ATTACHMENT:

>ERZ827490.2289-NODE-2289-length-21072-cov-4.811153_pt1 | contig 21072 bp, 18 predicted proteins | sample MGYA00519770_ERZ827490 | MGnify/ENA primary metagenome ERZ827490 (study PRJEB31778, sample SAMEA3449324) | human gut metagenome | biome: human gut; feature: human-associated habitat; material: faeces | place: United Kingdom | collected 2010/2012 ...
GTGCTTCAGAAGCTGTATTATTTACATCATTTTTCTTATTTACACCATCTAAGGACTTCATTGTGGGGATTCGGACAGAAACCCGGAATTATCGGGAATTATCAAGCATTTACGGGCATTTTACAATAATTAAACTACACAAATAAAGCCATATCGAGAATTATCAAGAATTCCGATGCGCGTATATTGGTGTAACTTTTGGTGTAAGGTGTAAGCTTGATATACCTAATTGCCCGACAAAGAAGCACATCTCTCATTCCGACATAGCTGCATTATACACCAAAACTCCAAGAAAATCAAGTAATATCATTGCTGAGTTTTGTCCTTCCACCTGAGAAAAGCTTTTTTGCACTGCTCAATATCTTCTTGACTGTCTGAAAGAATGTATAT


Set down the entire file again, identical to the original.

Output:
>ERZ827490.2289-NODE-2289-length-21072-cov-4.811153_pt1 | contig 21072 bp, 18 predicted proteins | sample MGYA00519770_ERZ827490 | MGnify/ENA primary metagenome ERZ827490 (study PRJEB31778, sample SAMEA3449324) | human gut metagenome | biome: human gut; feature: human-associated habitat; material: faeces | place: United Kingdom | collected 2010/2012 ...
GTGCTTCAGAAGCTGTATTATTTACATCATTTTTCTTATTTACACCATCTAAGGACTTCATTGTGGGGATTCGGACAGAAACCCGGAATTATCGGGAATTATCAAGCATTTACGGGCATTTTACAATAATTAAACTACACAAATAAAGCCATATCGAGAATTATCAAGAATTCCGATGCGCGTATATTGGTGTAACTTTTGGTGTAAGGTGTAAGCTTGATATACCTAATTGCCCGACAAAGAAGCACATCTCTCATTCCGACATAGCTGCATTATACACCAAAACTCCAAGAAAATCAAGTAATATCATTGCTGAGTTTTGTCCTTCCACCTGAGAAAAGCTTTTTTGCACTGCTCAATATCTTCTTGACTGTCTGAAAGAATGTATAT